I have received a few requests for “how to get my kid to listen” posts recently (I have a lot of
friends die-hard fans who have preschoolers and a few who have teenagers.).
But before I go on, let’s get one thing straight: I’ll be damned if I’m going to tell you to raise your kids to be “obedient.” Social psychology says obedient people electric-shock the hell out of innocent strangers. Kids who are taught to simply be obedient are more depressed, socially-inept, antisocial, and ineffective than kids whose parents consider their perspectives and consult with them. Also, the Nazis were obedient.
Rather, my long-game parenting goal is to raise kids who are emotionally secure, demonstrate self and other-awareness, and who possess good judgement and know how to exercise that good judgement.
Errr… Admittedly the goal of obedience would have been easier.
But how do we get our kids to learn good values and judgement and be motivated to use those values and judgement? How do we get an impulsive 4-year old or a know-it-all teenager through to the next several years without
implanting a microchip in their brains and locking them in the basement overlooking any of the important, formative lessons?
I have read many books and articles on the subject, worked with hundreds of kids and parents in therapy, am in the midst of raising three kids of my own, and have learned all about child development, behavioral modification, emotions, and attachment. But, alas, no, I really don’t have all the answers all the time (and the programs, books and websites that claim to have the “solutions” that work in every single scenario scare me a little.) That being said, with what I know on the subject, here are what I personally consider to be
“The 12 C’s of Parenting:”
1) Make CONTACT often. Engage, interact, show-up, toss the football, cuddle up with some books, set down the electronics and have conversations. Give time-ins and notice their efforts, and praise them when they do things “right.” Be there for all of that. Form a strong attachment– Your child’s relationship with you is the basis for
trust, respect, and consideration of you, and, from that foundation, the basis for trust, respect, and consideration for everyone else your child encounters in life.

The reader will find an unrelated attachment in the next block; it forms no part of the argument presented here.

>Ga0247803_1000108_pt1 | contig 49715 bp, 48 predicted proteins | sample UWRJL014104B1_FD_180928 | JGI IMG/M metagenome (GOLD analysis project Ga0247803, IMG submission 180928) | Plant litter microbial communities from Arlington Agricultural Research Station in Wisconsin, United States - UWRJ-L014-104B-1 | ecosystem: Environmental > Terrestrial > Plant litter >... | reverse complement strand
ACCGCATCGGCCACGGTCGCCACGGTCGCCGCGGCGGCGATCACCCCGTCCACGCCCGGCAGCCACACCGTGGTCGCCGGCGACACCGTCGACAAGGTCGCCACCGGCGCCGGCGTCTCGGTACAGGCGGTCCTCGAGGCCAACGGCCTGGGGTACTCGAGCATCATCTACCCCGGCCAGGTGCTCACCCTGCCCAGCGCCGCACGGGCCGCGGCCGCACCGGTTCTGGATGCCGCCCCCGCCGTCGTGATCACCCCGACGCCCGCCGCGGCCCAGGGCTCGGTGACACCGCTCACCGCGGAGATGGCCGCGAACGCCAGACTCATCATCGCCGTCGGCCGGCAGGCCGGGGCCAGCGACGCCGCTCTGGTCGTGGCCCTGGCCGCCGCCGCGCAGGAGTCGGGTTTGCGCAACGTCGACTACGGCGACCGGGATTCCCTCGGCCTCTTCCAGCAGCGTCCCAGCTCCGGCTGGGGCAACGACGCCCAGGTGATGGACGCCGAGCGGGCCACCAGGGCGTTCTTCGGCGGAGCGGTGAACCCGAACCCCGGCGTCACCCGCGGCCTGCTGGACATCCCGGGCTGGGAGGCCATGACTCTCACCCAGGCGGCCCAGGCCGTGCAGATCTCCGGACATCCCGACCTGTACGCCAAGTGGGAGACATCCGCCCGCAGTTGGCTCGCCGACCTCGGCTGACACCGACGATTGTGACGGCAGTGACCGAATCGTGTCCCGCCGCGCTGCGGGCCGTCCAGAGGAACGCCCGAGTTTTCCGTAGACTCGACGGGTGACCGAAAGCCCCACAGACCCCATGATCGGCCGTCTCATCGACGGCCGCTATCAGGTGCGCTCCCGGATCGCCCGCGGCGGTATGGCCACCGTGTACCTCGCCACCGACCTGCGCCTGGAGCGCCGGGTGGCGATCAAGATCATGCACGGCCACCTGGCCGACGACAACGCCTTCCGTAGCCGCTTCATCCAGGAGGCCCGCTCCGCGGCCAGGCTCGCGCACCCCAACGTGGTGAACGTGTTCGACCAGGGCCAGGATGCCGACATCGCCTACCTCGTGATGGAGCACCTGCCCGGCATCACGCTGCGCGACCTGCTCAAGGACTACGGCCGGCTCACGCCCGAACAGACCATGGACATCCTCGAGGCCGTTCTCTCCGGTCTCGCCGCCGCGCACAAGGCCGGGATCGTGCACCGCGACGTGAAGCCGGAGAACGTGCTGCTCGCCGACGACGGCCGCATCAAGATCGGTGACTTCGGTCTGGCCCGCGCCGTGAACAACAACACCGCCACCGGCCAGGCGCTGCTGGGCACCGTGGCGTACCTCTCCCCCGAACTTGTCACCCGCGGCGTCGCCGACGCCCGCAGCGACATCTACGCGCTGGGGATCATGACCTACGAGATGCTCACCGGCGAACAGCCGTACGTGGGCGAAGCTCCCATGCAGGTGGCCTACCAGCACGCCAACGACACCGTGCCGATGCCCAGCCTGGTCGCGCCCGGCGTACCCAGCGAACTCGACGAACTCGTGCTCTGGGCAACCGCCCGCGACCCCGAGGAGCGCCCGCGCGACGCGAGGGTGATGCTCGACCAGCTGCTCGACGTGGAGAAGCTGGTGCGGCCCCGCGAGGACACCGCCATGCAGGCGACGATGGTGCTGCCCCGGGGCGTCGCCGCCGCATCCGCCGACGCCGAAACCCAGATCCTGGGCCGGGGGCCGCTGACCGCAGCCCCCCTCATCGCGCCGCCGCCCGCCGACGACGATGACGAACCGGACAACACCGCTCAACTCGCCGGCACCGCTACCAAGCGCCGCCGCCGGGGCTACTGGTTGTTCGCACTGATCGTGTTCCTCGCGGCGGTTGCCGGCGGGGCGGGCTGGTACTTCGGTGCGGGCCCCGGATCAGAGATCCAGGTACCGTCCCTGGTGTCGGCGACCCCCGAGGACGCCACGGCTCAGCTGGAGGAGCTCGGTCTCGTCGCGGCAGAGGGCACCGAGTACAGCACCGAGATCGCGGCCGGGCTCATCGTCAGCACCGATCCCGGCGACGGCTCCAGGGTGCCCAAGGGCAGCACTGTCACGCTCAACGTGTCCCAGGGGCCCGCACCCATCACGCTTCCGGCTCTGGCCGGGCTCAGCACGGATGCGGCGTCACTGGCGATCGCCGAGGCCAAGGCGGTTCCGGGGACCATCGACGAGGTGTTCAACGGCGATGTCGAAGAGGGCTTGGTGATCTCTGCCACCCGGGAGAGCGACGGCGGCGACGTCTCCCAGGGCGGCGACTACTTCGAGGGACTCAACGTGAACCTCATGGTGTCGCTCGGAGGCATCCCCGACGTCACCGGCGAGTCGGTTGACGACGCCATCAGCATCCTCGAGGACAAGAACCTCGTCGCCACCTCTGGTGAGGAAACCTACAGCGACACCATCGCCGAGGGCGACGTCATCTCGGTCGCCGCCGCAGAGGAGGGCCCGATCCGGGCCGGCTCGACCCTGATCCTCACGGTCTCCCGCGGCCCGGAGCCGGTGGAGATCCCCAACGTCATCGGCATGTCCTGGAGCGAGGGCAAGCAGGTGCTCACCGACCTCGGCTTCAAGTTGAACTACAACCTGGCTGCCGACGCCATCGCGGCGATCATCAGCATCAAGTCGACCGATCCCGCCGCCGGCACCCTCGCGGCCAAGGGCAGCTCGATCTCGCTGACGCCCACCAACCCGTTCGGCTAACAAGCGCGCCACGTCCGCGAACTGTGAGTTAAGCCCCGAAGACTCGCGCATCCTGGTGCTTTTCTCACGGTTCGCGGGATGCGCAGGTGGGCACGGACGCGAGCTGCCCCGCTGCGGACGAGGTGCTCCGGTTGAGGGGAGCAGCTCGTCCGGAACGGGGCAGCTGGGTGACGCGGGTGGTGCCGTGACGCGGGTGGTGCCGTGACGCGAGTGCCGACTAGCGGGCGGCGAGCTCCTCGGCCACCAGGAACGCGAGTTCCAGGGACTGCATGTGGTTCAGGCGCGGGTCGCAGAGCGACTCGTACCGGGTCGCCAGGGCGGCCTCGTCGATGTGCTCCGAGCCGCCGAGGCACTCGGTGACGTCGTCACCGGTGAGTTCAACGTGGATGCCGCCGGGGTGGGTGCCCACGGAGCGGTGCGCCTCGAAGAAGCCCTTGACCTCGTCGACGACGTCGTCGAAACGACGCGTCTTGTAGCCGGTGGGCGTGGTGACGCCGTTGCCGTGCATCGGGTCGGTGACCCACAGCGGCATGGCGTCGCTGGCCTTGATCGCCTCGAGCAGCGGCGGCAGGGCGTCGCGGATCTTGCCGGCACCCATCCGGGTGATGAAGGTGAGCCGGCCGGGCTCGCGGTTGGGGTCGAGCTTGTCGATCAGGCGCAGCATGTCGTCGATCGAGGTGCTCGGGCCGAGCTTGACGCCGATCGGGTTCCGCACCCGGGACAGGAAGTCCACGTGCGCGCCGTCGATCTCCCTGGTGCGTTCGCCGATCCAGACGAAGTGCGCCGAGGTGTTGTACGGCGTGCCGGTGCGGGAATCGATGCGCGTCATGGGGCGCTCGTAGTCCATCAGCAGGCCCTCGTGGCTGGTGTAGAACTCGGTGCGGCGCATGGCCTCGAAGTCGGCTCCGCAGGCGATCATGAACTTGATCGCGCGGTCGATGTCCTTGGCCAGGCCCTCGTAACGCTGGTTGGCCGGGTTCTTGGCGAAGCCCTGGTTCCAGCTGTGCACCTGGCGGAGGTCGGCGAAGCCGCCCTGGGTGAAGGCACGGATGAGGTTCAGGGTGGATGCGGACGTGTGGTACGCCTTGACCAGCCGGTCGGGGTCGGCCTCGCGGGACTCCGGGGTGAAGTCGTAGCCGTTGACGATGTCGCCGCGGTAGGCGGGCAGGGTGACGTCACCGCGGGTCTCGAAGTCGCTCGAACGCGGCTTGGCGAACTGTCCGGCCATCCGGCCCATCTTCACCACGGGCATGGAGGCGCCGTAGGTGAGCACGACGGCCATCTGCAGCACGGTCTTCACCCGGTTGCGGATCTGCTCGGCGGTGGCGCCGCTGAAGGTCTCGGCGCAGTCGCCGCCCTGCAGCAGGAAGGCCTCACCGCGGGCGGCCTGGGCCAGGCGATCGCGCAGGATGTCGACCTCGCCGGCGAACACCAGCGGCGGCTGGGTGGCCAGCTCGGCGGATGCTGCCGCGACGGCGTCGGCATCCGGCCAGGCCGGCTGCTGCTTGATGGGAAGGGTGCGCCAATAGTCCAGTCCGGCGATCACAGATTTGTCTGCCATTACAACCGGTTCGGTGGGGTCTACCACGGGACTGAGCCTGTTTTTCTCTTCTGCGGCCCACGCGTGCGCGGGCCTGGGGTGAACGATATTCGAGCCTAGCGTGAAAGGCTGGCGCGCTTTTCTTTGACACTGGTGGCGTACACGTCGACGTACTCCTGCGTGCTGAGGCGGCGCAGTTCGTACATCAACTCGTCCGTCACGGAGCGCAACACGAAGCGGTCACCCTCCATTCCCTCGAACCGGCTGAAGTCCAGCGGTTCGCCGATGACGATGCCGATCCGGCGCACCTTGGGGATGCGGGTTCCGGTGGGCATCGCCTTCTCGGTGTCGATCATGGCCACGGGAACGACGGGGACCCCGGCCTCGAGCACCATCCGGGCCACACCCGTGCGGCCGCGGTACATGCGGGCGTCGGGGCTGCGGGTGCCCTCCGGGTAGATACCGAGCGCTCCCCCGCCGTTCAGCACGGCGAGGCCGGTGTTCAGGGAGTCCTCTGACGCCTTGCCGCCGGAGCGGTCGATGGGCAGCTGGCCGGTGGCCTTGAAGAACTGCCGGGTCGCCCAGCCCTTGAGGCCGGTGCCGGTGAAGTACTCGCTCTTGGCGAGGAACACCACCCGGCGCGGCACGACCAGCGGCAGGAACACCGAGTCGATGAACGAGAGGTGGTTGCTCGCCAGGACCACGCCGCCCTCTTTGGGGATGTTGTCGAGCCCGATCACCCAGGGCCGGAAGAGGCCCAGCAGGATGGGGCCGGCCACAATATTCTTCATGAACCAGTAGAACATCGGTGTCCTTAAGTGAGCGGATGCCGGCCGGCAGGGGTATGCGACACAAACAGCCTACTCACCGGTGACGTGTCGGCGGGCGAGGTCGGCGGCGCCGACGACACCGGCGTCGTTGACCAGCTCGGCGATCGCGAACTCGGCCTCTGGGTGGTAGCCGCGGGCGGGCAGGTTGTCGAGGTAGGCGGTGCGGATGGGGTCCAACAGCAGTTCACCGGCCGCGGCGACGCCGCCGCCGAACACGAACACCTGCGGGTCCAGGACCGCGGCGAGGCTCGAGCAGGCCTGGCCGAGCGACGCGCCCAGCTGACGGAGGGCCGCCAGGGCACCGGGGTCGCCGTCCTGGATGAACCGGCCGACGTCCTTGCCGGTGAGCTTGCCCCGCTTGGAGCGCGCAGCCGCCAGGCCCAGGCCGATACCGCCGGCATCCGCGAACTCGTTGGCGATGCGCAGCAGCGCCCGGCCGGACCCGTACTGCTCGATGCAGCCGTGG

2) Show COMPASSION for the child’s feelings, wants, and needs. Aloud. Say to your teen, “I know you’re really disappointed because you really want to go to the party. Doing the responsible thing can be a drag sometimes, but you know you have to stay on top of your algebra if you want to graduate.” Say to your preschooler, “I know you are so angry that mommy won’t give you a cookie, and you just want one so so bad. Making sure your body stays healthy is so important, but it sure isn’t easy all the time.”
3) Use a COLLABORATIVE approach. Make sure your kids are in on your agenda too. Your three year old doesn’t want to go to school in her stinky pajamas, right? (ok, so she better let you help her get dressed.) Basically, the idea is to involve your child in finding solutions to any problems that (s)he encounters. If she forgot her math book at school and has a big project due, ask her what he supposes she could do about that before offering to pick it up at the school. This next example may or may not have just happened yesterday: If he somehow loses all of his tickets at Chuck-E-Cheese and has no tokens left, but wants to get Sweetarts, which are 10 tickets, ask him what he supposes he could do to solve that problem. He might just decide to go around to all the machines and gather a few stray tickets, and then be honest with the cashier about what happened, and beg for her leniency (3 tickets for a 10 ticket item?). And he might just end up going home with Sweetarts.
4) To go along with #3, lead your child in a COST-BENEFIT ANALYSIS. Discuss with your child the pros and cons of doing it his way before you automatically tell him what to do. This encourages your child to think critically, a valuable life skill. Say to your teen, “Okay, what are some of the risks or downfalls of going to this party? What are the reasons that you want to go?” Say to your preschooler, “Okay, you want to stay up late on a school night? How do you think you will feel in the morning if you do that?”